Friday Find: Supersized Ice Crystals


On the morning of February 28, 1936, “ice crystals of unusual size” were found in Boise, Idaho. According to the March 1936 edition of the Weather Bureau’s Monthly Weather Review, the group was 22 inches across, or almost twice as wide as two standard dinner plates, and included “stars” as large as 4.75 inches in diameter along with smaller triangle-shaped crystals between the “stars.”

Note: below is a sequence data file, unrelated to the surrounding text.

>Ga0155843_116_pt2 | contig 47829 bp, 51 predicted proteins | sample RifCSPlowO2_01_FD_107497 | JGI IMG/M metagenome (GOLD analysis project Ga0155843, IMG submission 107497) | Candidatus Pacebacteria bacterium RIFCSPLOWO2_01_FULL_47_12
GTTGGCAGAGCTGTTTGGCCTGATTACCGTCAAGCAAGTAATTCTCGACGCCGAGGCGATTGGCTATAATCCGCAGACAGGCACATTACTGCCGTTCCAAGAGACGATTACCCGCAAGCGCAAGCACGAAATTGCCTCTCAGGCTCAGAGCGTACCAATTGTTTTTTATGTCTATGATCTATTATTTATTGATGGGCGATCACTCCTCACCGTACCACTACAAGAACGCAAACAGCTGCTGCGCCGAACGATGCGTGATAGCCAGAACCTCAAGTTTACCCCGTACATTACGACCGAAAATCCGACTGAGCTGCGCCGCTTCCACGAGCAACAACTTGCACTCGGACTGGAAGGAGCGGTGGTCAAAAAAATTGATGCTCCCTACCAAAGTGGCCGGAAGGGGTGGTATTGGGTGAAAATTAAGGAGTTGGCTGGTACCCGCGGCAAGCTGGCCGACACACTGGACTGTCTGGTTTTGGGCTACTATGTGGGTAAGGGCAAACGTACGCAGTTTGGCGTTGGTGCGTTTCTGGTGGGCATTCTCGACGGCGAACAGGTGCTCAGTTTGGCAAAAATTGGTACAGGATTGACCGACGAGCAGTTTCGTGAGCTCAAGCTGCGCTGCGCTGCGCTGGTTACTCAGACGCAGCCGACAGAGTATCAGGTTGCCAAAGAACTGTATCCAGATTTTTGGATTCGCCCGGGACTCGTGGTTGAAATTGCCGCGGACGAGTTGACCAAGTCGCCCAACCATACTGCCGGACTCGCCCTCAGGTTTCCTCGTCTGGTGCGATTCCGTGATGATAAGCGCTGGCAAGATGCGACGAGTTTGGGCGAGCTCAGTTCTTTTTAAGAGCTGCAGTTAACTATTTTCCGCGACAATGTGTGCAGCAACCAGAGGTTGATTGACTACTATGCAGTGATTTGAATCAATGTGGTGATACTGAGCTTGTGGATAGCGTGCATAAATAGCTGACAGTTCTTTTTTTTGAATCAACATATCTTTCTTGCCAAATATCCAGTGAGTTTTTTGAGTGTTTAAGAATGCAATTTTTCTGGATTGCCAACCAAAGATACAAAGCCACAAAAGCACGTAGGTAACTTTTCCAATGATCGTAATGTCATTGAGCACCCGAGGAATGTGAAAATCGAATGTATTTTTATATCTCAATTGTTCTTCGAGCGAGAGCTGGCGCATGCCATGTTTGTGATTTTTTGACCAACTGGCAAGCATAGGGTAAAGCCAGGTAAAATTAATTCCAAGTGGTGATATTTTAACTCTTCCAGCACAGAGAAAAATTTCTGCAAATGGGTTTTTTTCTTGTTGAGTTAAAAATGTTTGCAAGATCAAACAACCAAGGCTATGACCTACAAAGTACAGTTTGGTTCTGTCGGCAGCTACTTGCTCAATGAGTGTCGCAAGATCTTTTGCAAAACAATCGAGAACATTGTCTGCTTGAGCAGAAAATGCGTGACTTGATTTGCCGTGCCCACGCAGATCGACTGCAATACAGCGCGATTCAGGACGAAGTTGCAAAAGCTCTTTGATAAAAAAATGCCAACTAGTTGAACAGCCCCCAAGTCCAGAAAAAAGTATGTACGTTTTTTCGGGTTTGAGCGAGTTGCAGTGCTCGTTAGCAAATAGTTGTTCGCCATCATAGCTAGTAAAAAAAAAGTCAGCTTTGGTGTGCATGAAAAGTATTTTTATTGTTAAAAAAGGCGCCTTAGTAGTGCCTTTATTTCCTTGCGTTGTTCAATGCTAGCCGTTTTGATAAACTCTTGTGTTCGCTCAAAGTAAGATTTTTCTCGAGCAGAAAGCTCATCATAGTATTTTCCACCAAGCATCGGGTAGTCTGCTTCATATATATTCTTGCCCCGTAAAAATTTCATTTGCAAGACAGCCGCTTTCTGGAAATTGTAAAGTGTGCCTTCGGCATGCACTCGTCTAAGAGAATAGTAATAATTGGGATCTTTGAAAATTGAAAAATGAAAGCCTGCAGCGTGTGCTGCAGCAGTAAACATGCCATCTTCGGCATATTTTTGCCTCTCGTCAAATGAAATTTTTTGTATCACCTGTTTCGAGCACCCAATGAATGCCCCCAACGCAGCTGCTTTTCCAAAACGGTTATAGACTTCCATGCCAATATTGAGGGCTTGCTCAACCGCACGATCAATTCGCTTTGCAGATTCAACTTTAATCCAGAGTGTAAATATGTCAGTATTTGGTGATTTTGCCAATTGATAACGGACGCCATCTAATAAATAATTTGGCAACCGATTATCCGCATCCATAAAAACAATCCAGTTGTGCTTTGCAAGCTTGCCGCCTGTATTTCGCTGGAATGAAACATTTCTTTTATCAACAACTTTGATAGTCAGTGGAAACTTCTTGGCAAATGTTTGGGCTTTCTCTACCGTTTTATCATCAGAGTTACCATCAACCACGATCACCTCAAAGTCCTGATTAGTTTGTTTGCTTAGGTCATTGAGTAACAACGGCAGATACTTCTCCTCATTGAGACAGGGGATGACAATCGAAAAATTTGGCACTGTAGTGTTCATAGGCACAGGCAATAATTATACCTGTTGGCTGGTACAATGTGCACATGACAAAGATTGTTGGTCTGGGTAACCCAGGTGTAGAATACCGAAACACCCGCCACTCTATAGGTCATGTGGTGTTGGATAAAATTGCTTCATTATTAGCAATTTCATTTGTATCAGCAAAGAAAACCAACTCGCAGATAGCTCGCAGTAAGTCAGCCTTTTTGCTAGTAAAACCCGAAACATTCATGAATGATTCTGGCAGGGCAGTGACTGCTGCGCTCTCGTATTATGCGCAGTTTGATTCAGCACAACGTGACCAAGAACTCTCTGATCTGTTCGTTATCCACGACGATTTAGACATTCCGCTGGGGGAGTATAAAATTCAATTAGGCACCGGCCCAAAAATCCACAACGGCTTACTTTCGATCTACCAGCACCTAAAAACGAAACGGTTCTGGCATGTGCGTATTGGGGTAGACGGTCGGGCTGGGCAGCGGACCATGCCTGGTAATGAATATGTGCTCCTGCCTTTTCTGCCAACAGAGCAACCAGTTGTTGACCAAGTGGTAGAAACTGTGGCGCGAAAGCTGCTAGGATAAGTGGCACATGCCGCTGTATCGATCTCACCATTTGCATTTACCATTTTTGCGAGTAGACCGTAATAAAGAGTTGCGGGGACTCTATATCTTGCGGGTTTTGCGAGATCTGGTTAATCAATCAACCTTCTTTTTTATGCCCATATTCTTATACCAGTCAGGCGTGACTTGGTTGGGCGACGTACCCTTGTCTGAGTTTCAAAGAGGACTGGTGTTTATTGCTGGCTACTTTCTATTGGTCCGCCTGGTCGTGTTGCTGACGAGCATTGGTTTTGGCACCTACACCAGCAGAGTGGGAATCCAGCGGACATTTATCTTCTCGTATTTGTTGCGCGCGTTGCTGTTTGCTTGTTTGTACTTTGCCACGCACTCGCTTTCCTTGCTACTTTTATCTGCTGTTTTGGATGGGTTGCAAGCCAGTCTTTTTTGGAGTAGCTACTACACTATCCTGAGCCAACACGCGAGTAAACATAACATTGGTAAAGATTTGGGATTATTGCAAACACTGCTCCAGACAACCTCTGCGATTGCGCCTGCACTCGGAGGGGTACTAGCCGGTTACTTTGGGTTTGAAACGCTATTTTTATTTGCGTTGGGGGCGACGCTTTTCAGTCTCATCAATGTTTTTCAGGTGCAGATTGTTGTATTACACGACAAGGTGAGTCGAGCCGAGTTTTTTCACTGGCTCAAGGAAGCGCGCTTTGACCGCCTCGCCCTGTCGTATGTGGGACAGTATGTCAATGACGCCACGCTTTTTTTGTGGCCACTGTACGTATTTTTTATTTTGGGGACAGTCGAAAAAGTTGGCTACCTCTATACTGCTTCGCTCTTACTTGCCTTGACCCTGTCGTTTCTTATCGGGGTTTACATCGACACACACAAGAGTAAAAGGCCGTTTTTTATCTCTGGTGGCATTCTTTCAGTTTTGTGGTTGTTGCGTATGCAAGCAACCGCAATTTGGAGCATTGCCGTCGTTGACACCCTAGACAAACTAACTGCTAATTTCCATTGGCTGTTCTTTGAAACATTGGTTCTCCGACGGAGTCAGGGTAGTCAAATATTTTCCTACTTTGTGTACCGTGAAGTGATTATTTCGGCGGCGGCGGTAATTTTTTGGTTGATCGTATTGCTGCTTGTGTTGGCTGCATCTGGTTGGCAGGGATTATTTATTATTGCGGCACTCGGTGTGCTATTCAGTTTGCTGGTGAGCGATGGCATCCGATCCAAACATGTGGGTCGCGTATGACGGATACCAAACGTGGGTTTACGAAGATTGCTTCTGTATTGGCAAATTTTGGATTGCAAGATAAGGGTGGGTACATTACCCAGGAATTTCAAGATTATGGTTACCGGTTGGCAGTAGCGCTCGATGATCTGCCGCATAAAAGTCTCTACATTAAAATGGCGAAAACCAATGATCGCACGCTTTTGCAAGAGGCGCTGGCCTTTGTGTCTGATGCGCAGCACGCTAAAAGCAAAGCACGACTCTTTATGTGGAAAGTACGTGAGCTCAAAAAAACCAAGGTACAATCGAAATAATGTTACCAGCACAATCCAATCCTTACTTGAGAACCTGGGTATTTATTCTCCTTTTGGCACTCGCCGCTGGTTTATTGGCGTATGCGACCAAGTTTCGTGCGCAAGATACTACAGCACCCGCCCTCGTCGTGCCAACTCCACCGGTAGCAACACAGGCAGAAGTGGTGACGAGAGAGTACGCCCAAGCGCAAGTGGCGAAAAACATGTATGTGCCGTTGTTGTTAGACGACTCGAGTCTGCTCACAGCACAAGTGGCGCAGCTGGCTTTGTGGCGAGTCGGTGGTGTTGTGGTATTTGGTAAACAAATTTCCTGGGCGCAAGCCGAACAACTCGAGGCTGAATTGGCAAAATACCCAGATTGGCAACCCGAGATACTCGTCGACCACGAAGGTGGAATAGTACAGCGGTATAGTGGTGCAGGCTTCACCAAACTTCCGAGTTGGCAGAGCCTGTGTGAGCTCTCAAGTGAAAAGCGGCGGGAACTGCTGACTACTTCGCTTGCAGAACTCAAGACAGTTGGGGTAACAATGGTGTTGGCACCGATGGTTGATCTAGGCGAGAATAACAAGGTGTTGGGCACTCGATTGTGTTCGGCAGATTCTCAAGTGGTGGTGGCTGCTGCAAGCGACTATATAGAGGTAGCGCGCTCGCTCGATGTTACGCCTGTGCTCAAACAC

How did such large ice crystals form?

The night before these crystals were found, the temperature dropped from 35 degrees to 31 degrees. There must have also been some moisture in the air and probably a somewhat high relative humidity. As the temperature dropped and the water in this puddle started to freeze into ice, it’s possible that the water vapor in the air underwent deposition, changing from a gas directly into a solid state, thus forming a rather large ice crystal as more and more moisture was extracted from the air.